We had a short meeting with the support services manager over a week ago and I know he wants to help, but he has not sent me any contact lists either and he did say that he knew everything to know about Councillors work within the town hall (which is great) but nothing about their work at an individual constituent level.

I think my job once this is resolved will be to spend several hours with him, helping him to understand the demands of residents, the times of day they mostly call (and on which days) and our needs as new councillors to have immediate access to casework support, long before we have to worry about how select committees work etc. It is nearly a month before most new Councillors have to go to a select committee, most of us have been gainfully tackling case work for at least six months before election day and want a special "in" to make it easier once elected.

Is that too much to ask?

Friday, May 12, 2006

My first week as a Councillor

I have not been idle, honest, since you last heard from me.

I have been quite busy although in a rather unsatisfactory way really, lots of questions, insufficient answers!

On the first day after the election, having gone to bed at 4am, I got up again at 9am to a constantly ringing phone. That was great, lots of hugs and congratulations, some from me and some to me. I was thrilled with the results in Manchester where my mates Suzanne Richards, Sue and Paul Murphy were all hard at work and did great things to deliver some more Labour victories against a backdrop of national publicity about how well the Tories might do (they didn't).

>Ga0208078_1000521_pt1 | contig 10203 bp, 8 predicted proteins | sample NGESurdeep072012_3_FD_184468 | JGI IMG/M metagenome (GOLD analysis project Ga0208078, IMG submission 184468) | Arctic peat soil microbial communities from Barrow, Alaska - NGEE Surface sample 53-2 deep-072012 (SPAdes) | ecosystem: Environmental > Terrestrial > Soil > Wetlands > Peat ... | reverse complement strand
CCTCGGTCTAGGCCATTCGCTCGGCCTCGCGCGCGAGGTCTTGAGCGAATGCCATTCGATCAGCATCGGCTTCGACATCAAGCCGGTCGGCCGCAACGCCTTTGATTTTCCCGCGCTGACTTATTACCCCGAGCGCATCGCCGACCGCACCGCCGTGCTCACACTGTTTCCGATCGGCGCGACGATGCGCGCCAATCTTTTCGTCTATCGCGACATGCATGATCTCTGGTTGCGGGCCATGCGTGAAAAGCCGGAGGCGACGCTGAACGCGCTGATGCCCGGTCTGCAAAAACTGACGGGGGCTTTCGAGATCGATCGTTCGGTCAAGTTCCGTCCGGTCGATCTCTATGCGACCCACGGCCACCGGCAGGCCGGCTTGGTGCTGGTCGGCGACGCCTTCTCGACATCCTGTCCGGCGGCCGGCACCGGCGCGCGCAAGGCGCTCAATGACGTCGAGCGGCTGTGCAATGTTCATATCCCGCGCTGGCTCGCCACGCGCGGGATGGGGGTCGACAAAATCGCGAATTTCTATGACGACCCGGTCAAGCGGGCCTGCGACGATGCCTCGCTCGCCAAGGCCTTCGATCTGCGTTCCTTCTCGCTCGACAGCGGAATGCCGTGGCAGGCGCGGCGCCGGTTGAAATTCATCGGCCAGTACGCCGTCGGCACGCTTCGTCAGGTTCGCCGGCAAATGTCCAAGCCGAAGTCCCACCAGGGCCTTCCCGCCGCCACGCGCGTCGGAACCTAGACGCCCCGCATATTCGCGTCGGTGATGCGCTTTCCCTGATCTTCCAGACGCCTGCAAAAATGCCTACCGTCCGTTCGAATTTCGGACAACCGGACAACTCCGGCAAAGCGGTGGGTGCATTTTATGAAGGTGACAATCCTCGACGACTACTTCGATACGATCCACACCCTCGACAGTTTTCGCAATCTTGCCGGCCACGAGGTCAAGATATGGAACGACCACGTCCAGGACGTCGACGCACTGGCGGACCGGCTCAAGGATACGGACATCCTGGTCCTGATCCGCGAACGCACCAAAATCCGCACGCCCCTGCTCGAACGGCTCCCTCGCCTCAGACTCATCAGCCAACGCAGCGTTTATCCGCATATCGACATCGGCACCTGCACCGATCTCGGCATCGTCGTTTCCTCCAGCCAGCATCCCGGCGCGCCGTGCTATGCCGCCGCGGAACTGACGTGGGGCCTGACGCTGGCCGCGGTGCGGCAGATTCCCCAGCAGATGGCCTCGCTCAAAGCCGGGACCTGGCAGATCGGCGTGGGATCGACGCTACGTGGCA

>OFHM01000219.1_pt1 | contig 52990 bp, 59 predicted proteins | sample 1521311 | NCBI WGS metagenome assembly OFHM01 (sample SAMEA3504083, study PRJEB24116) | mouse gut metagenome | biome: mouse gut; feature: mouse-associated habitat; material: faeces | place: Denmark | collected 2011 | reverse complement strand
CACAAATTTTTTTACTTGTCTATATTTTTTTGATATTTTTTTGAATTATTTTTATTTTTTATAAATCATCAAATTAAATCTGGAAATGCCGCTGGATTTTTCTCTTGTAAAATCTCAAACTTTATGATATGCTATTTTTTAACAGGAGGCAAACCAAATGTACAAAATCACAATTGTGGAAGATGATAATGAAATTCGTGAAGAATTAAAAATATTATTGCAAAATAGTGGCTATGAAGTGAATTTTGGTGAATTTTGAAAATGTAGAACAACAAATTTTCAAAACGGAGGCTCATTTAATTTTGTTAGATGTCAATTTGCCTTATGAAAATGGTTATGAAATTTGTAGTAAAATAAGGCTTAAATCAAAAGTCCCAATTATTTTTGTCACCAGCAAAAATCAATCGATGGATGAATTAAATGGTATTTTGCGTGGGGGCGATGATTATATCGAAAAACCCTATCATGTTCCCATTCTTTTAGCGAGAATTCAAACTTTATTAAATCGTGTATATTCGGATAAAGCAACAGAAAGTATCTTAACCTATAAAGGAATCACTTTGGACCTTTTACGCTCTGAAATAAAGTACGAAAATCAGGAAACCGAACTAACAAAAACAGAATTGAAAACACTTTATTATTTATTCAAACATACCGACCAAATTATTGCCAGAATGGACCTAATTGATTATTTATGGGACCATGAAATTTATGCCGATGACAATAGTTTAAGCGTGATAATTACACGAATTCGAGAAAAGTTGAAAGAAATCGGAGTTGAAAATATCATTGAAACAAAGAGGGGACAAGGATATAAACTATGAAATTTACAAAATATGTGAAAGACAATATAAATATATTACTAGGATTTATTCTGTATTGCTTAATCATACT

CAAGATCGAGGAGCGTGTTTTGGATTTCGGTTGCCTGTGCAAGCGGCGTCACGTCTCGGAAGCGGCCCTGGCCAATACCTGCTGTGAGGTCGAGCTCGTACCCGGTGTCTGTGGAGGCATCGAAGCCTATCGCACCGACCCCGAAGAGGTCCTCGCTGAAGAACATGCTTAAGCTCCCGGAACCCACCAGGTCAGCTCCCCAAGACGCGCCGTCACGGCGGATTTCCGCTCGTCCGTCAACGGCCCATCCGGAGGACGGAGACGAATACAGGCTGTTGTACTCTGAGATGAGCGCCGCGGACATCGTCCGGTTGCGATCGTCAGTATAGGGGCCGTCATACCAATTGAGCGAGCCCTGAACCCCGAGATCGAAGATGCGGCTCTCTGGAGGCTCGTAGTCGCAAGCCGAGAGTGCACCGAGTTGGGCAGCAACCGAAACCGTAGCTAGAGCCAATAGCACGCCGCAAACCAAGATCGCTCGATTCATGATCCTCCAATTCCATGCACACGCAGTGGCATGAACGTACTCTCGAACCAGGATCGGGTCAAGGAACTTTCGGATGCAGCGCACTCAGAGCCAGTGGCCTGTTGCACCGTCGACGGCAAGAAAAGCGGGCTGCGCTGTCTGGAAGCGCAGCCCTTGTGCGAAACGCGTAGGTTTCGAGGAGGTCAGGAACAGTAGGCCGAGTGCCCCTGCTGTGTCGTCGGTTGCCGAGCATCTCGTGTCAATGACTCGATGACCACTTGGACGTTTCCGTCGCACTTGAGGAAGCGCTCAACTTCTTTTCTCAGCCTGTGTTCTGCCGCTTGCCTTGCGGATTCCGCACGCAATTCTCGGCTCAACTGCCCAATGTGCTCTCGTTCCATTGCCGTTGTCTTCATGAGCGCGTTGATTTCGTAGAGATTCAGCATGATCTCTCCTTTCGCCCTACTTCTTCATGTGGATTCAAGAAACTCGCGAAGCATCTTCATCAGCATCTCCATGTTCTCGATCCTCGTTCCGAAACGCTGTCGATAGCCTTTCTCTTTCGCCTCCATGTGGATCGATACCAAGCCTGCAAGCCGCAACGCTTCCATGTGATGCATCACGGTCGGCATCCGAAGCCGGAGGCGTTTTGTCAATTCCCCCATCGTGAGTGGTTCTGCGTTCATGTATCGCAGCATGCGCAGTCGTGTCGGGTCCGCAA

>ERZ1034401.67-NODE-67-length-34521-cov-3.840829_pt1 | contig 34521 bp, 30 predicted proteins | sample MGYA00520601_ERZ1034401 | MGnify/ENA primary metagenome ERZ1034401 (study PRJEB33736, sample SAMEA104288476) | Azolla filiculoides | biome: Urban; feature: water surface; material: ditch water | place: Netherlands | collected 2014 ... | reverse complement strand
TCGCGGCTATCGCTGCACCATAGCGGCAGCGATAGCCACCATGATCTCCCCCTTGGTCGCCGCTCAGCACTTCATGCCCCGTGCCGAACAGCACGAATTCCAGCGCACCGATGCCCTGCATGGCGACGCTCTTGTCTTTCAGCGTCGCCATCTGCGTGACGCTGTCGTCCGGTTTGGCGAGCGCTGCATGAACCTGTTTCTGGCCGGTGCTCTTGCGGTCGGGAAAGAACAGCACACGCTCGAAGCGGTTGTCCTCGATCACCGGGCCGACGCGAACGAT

I went for lunch with my mate and her husband to celebrate and then got in the car about 2pm to go off to the municipal buildings to get sworn in.

Only when I got in the car and tried to set off, I remembered (and heard) the flat tyre I had limped home with the night before.

So I got the bus to town instead.

I went to the Chief Executive's office to get sworn in, expecting a bit of a ceremony, a bit of a fuss, maybe a photo, but there was nothing. Just "Hello, come in, sign this book, go away".

I was very disappointed and have since suggested that brand new councillors should have something a bit more ceremonious in future.

I then went to the Labour Group office - that is the rooms dedicated to Labour councillors in the council and met the support staff. Laura took me off to get my photo taken for my pass. I was delighted when the man who took the photo answered my question "Should I smile or look serious?" by saying "You are Labour aren't you, so smile!".

I then went off to the Labour Party office to talk about a thank you leaflet and a direct mail to those who had voted. For those who think it is all over after the election, think again!

On Saturday I went to visit all the local residents who supported me on their leaflets, lots more hugs all round.
By Monday I was doing loads of casework. On Tuesday I did a home visit regarding an order to stop up an old right of way and on Thursday was in the Magistrates' Court objecting.

I also went to see a couple of possible locations for advice surgeries. I have decided to hold my surgery once a week on a Friday tea-time, in two alternating locations, and hold extra ones now and then elsewhere in the ward too, as well as doing mobile surgeries covering much smaller areas.